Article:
If you have had the opportunity to do out-of-sample testing of the model (“cross-validation”), then the error measures in the validation period are also very important.  In theory the model's performance in the validation period is the best guide to its ability to predict the future. The caveat here is the validation period is often a much smaller sample of data than the estimation period. Hence, it is possible that a model may do unusually well or badly in the validation period merely by virtue of getting lucky or unlucky--e.g., by making the right guess about an unforeseeable upturn or downturn in the near future, or by being less sensitive than other models to an unusual event that happens at the start of the validation period.

Unless you have enough data to hold out a large and representative sample for validation, it is probably better to interpret the validation period statistics in a more qualitative way: do they wave a "red flag" concerning the possible unreliability of statistics in the estimation period, or not?

The comparative error statistics that Statgraphics reports for the estimation and validation periods are in original, untransformed units. If you used a log transformation as a model option in order to reduce heteroscedasticity in the residuals, you should expect the unlogged errors in the validation period to be much larger than those in the estimation period. Of course, you can still compare validation-period statistics across models in this case. (Return to top of page)

So... the bottom line is that you should put the most weight on the error measures in the estimation period--most often the RMSE (or standard error of the regression, which is RMSE adjusted for the relative complexity of the model), but sometimes MAE or MAPE--when comparing among models. The MASE statistic provides a very useful reality check for a model fitted to time series data: is it any better than a naive model? If your software is capable of computing them, you may also want to look at Cp, AIC or BIC, which more heavily penalize model complexity. But you should keep an eye on the residual diagnostic tests, cross-validation tests (if available), and qualitative considerations such as the intuitive reasonableness and simplicity of your model.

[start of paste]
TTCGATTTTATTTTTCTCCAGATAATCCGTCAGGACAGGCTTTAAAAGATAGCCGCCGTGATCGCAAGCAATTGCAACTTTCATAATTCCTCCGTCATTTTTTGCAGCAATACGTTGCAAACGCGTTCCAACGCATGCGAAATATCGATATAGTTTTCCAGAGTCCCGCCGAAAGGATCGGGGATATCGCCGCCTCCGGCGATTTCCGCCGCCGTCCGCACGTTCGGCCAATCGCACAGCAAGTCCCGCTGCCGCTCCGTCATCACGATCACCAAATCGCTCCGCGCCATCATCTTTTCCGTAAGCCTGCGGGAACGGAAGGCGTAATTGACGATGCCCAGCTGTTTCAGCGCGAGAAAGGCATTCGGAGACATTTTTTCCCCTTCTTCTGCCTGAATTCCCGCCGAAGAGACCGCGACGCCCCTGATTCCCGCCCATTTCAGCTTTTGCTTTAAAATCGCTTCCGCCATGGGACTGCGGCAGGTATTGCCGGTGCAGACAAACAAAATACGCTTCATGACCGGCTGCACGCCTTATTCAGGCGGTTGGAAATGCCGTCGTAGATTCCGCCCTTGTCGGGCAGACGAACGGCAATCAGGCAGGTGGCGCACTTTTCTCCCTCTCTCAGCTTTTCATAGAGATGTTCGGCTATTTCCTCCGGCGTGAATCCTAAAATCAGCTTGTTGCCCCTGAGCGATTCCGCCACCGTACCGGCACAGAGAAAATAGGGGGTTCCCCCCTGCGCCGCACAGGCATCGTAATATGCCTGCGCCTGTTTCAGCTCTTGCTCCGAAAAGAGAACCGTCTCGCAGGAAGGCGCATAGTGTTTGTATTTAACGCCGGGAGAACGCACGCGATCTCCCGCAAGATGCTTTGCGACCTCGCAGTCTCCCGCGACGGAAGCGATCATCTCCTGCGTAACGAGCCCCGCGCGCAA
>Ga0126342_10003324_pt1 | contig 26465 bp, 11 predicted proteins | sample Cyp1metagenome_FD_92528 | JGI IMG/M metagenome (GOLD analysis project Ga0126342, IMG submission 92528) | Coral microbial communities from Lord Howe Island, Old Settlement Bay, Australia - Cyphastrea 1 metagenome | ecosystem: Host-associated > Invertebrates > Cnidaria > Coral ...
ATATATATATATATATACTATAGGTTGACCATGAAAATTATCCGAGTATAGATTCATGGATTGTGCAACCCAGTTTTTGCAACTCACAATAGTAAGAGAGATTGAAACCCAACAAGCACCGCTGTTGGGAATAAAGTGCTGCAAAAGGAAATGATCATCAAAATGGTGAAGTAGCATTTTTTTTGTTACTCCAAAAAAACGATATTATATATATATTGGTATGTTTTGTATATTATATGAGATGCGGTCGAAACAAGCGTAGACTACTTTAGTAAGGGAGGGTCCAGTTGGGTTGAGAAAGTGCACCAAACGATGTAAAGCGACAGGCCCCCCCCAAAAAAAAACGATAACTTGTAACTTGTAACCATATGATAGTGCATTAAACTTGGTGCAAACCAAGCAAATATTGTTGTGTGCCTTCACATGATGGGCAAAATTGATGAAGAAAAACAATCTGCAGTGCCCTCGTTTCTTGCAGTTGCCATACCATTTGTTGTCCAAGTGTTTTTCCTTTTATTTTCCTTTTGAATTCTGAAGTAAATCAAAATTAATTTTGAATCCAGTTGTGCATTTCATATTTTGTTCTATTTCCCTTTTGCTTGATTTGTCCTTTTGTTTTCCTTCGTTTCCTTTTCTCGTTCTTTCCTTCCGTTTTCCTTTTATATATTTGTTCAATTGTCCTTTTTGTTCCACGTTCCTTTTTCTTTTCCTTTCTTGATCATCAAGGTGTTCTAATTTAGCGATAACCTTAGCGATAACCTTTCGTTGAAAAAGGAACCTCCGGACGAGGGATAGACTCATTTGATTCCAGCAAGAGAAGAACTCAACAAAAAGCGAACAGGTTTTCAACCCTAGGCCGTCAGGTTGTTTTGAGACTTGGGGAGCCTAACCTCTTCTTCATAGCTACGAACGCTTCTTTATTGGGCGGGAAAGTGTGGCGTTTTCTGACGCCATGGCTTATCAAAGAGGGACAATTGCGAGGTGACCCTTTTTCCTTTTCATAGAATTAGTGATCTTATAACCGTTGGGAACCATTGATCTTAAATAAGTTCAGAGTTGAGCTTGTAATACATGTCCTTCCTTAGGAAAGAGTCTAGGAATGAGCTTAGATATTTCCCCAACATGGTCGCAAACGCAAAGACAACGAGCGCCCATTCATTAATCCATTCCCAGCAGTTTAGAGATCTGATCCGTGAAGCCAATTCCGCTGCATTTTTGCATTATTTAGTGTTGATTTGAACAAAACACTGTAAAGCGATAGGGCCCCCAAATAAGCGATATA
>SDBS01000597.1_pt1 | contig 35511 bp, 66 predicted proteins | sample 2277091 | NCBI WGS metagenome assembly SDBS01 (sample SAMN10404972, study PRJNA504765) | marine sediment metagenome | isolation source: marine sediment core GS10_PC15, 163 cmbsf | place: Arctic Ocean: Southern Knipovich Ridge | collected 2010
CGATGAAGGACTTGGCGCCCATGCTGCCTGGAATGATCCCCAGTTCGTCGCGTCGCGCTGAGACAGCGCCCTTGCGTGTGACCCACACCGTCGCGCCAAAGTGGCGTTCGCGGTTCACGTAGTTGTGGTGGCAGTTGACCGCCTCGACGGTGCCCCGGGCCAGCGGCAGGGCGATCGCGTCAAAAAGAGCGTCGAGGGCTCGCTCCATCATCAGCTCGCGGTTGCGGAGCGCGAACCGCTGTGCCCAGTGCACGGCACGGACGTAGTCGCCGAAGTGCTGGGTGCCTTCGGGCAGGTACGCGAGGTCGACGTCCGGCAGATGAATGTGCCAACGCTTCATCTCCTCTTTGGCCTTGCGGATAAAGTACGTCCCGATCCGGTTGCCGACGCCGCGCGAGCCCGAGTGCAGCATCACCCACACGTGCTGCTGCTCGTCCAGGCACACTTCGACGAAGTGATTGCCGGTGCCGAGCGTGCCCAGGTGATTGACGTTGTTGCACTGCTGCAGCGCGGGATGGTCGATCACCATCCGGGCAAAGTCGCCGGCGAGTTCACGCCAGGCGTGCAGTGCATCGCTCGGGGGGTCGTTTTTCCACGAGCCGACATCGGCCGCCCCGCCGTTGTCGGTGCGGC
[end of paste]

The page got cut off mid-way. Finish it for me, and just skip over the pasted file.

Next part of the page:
The residual diagnostic tests are not the bottom line--you should never choose Model A over Model B merely because model A got more "OK's" on its residual tests. (What would you rather have: smaller errors or more random-looking errors?) A model which fails some of the residual tests or reality checks in only a minor way is probably subject to further improvement, whereas it is the model which flunks such tests in a major way that cannot be trusted.

The validation-period results are not necessarily the last word either, because of the issue of sample size: if Model A is slightly better in a validation period of size 10 while Model B is much better over an estimation period of size 40, I would study the data closely to try to ascertain whether Model A merely "got lucky" in the validation period.

Finally, remember to K.I.S.S. (keep it simple...) If two models are generally similar in terms of their error statistics and other diagnostics, you should prefer the one that is simpler and/or easier to understand. The simpler model is likely to be closer to the truth, and it will usually be more easily accepted by others.  (Return to top of page)